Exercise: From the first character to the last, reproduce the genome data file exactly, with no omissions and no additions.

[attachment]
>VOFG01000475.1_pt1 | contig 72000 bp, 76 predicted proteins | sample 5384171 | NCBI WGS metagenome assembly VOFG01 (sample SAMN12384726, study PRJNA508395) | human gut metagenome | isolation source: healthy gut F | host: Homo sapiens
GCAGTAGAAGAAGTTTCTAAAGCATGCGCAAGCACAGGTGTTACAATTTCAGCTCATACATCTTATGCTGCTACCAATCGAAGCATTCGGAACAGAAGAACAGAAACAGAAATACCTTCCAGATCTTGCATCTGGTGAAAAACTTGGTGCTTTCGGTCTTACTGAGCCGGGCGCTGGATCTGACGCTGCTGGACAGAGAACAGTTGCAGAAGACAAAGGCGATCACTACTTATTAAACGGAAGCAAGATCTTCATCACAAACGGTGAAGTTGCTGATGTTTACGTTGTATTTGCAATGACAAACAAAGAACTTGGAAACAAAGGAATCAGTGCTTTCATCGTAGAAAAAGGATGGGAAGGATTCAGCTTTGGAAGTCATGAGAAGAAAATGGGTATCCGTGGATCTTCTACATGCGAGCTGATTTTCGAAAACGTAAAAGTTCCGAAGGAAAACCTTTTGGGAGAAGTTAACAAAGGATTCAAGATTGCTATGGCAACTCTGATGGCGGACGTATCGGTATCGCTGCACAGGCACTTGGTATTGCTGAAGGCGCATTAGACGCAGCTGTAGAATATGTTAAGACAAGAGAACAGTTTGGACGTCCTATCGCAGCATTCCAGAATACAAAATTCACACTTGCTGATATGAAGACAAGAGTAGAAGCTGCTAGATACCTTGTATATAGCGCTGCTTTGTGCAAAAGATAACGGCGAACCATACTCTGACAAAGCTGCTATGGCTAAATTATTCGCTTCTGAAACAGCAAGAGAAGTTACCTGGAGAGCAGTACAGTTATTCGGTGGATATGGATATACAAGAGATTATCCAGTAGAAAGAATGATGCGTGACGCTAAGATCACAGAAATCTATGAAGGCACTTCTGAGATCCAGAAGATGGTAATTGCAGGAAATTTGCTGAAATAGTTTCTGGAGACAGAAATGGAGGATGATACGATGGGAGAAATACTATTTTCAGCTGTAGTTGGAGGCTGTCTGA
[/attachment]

>VOFG01000475.1_pt1 | contig 72000 bp, 76 predicted proteins | sample 5384171 | NCBI WGS metagenome assembly VOFG01 (sample SAMN12384726, study PRJNA508395) | human gut metagenome | isolation source: healthy gut F | host: Homo sapiens
GCAGTAGAAGAAGTTTCTAAAGCATGCGCAAGCACAGGTGTTACAATTTCAGCTCATACATCTTATGCTGCTACCAATCGAAGCATTCGGAACAGAAGAACAGAAACAGAAATACCTTCCAGATCTTGCATCTGGTGAAAAACTTGGTGCTTTCGGTCTTACTGAGCCGGGCGCTGGATCTGACGCTGCTGGACAGAGAACAGTTGCAGAAGACAAAGGCGATCACTACTTATTAAACGGAAGCAAGATCTTCATCACAAACGGTGAAGTTGCTGATGTTTACGTTGTATTTGCAATGACAAACAAAGAACTTGGAAACAAAGGAATCAGTGCTTTCATCGTAGAAAAAGGATGGGAAGGATTCAGCTTTGGAAGTCATGAGAAGAAAATGGGTATCCGTGGATCTTCTACATGCGAGCTGATTTTCGAAAACGTAAAAGTTCCGAAGGAAAACCTTTTGGGAGAAGTTAACAAAGGATTCAAGATTGCTATGGCAACTCTGATGGCGGACGTATCGGTATCGCTGCACAGGCACTTGGTATTGCTGAAGGCGCATTAGACGCAGCTGTAGAATATGTTAAGACAAGAGAACAGTTTGGACGTCCTATCGCAGCATTCCAGAATACAAAATTCACACTTGCTGATATGAAGACAAGAGTAGAAGCTGCTAGATACCTTGTATATAGCGCTGCTTTGTGCAAAAGATAACGGCGAACCATACTCTGACAAAGCTGCTATGGCTAAATTATTCGCTTCTGAAACAGCAAGAGAAGTTACCTGGAGAGCAGTACAGTTATTCGGTGGATATGGATATACAAGAGATTATCCAGTAGAAAGAATGATGCGTGACGCTAAGATCACAGAAATCTATGAAGGCACTTCTGAGATCCAGAAGATGGTAATTGCAGGAAATTTGCTGAAATAGTTTCTGGAGACAGAAATGGAGGATGATACGATGGGAGAAATACTATTTTCAGCTGTAGTTGGAGGCTGTCTGA